The Haggadah famously teaches that the mitzva of eating matza on Pesach commemorates the fact that “the dough of our forefathers did not have a chance to ferment before the King of kings appeared to them and redeemed them.” Indeed, the Torah tells in Parashat Bo (12:33-34) that the Egyptians pressured Benei Yisrael to leave quickly, and thus Benei Yisrael were forced to carry their unfermented dough with them as they left Egypt. It seems that the people wanted to wait for the dough to rise so they could bake proper bread in preparation for their journey, but they were rushed out of Egypt before this could happen. Therefore, they left with dough that had not yet risen.
Interestingly, however, the Haggadah cites a different verse as the source of this reason for eating matza. Several verses later (12:37-39), we read that Benei Yisrael left Egypt, journeying from the city of Raamses – where they had apparently assembled for their departure – towards Sukkot. At that time, the Torah relates, “they baked the dough which they had brought from Egypt as unleavened cakes, rather than leaven, because they were rushed from Egypt and could not delay…” This verse tells Benei Yisrael baked the dough before it had an opportunity to rise, thus resulting in what we call matza, as opposed to proper bread. The earlier verse told us that Benei Yisrael were forced to leave Egypt before their dough had a chance to rise and be baked; this verse tells us that as they left, they baked it in its unleavened form. The Haggadah cites the latter verse as its source, seemingly because it maintained that the mitzva of matza commemorates not the unleavened condition of the dough brought out of Egypt, but rather the final product that the people ate after their departure when they baked their dough before it rose.
However, this later verse itself requires explanation. It is understandable that the people were forced to leave Egypt before the dough had an opportunity to ferment, such that bread could not be baked at that time. But why were they compelled to later bake this dough as matza? It is clear from the text that the dough was baked after the people’s departure from Egypt – “They baked the dough which they had brought from Egypt.” At that point, quite obviously, the Egyptians were not rushing them. Why, then, did the people bake the dough as matza, rather than wait and allow it to rise so they could bake proper bread?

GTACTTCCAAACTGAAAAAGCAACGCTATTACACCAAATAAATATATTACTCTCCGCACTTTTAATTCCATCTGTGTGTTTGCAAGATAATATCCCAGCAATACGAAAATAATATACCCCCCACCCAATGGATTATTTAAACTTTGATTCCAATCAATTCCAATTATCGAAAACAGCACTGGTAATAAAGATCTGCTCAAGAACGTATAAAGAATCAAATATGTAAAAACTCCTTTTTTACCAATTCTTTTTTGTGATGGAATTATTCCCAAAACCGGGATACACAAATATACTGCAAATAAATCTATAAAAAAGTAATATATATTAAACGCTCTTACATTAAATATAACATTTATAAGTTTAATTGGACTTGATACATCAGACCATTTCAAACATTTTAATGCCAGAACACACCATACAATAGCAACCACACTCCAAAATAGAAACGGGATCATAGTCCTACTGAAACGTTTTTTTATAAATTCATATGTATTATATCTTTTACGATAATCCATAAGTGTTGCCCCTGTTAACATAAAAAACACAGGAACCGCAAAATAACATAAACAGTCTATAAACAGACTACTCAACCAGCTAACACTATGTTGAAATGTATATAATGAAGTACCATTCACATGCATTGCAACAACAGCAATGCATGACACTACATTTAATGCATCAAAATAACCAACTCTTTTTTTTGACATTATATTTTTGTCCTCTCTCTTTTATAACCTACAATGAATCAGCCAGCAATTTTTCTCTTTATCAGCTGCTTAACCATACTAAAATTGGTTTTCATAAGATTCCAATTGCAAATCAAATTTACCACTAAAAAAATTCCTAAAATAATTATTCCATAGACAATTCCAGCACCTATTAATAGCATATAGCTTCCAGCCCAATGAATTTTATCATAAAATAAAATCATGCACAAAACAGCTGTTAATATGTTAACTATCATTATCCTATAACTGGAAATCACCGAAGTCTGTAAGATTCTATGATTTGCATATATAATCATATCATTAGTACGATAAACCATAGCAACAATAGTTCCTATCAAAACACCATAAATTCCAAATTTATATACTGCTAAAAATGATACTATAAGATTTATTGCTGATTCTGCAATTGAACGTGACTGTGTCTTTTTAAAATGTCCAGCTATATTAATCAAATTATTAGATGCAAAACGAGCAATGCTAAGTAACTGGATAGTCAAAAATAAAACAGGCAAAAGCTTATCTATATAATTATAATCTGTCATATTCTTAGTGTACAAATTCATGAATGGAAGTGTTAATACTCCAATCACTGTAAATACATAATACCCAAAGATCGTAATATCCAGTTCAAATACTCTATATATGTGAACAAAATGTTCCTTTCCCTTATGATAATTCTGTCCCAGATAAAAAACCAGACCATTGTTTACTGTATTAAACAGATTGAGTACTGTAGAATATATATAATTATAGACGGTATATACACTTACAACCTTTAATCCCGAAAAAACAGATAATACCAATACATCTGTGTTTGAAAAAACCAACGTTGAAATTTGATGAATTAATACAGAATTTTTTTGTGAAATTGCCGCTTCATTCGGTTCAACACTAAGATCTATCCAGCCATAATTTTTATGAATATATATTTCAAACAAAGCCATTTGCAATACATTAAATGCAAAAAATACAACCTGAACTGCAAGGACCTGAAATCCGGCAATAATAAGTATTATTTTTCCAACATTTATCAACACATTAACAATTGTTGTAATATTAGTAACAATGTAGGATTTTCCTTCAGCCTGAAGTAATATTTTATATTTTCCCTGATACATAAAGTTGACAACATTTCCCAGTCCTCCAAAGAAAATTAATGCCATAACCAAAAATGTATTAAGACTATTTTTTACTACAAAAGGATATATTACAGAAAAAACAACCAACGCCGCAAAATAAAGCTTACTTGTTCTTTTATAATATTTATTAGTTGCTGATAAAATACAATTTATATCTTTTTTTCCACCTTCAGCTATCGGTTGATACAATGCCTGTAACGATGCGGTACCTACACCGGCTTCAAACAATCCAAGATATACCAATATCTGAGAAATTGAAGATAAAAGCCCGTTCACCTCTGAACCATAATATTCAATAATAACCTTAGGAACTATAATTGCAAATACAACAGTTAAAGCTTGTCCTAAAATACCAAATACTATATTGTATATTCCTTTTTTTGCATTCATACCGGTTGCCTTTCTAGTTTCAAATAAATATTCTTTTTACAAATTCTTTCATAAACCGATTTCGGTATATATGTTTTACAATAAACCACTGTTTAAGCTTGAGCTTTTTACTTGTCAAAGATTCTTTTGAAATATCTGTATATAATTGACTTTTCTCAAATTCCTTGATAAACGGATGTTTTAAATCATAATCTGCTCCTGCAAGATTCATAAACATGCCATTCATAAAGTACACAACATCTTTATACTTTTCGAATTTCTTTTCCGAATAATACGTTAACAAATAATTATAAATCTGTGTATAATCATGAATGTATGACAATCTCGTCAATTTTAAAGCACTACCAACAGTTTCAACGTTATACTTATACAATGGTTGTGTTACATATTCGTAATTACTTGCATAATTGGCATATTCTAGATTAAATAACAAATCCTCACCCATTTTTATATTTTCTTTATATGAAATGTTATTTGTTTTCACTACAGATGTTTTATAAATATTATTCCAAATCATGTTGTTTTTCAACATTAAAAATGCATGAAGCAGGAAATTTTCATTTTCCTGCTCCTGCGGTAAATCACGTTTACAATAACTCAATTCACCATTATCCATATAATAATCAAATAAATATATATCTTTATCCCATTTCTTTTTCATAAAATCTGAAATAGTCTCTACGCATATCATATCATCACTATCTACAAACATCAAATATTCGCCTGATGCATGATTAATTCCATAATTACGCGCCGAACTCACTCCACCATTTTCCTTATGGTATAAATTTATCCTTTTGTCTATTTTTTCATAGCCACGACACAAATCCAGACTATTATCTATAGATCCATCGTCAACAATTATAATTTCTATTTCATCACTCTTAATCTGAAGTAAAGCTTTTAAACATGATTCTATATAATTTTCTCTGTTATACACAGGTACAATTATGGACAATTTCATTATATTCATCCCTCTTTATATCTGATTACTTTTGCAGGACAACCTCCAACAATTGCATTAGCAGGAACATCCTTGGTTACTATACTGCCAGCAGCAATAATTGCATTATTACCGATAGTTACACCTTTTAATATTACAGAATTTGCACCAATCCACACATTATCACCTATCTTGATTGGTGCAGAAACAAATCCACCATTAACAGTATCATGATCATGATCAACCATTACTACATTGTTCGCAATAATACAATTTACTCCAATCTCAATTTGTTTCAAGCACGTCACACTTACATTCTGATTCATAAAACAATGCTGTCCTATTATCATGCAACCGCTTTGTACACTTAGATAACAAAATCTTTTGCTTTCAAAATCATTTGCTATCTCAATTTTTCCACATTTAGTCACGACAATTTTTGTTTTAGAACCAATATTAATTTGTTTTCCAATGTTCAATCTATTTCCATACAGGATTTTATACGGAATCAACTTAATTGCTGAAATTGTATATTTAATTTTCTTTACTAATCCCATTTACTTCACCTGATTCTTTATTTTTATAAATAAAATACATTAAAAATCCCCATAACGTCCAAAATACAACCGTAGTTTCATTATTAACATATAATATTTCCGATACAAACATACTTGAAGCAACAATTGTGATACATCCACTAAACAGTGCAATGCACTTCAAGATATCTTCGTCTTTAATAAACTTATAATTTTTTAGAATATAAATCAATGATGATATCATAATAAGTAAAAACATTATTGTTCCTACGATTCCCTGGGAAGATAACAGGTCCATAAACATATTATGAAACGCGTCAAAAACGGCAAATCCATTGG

This question led the Ramban to an entirely different reading of the verse. He explained that the reason why Benei Yisrael baked and ate matzot had nothing at all to do with their having been hastily driven from Egypt. Already before the night of the Exodus, Benei Yisrael were given the command to refrain from chametz on Pesach (Shemot 12:15). Different views exist as to whether this prohibition applied already in the year of the Exodus, and, if so, for how long. (See Pesachim 96a; Rav Menachem Kasher, in Haggadah Sheleima, pp. 195-201, cites five different opinions on this subject.) The Ramban writes explicitly that Benei Yisrael were forbidden from eating chametz on the day of the Exodus, and it is for this reason that they baked their dough before it rose. When the Torah attributes the baking of matzot to the fact that they were hastily chased from Egypt, the Ramban explains, it gives the reason why they needed to bake while journeying. The haste from Egypt is not what forced them to bake matza instead of bread, but what forced them to bake during travel, as they did not have time to prepare anything before they left.
The Haggadah, however, clearly did not follow this interpretation. As mentioned, the Haggadah cites this verse as the source for its comment that we eat matza on Pesach to recall that “the dough of our forefathers did not have a chance to ferment before the King of kings appeared to them and redeemed them.” For the authors of the Haggadah, this verse, which tells of Benei Yisrael baking matzot after departing Egypt, indicates that matzot were prepared because the people’s dough did not have a chance to rise. This seems very difficult to understand, for, as noted, the matzot were baked after Benei Yisrael’s departure from Egypt, when they were no longer being rushed.
We will iy”H discuss this verse further tomorrow.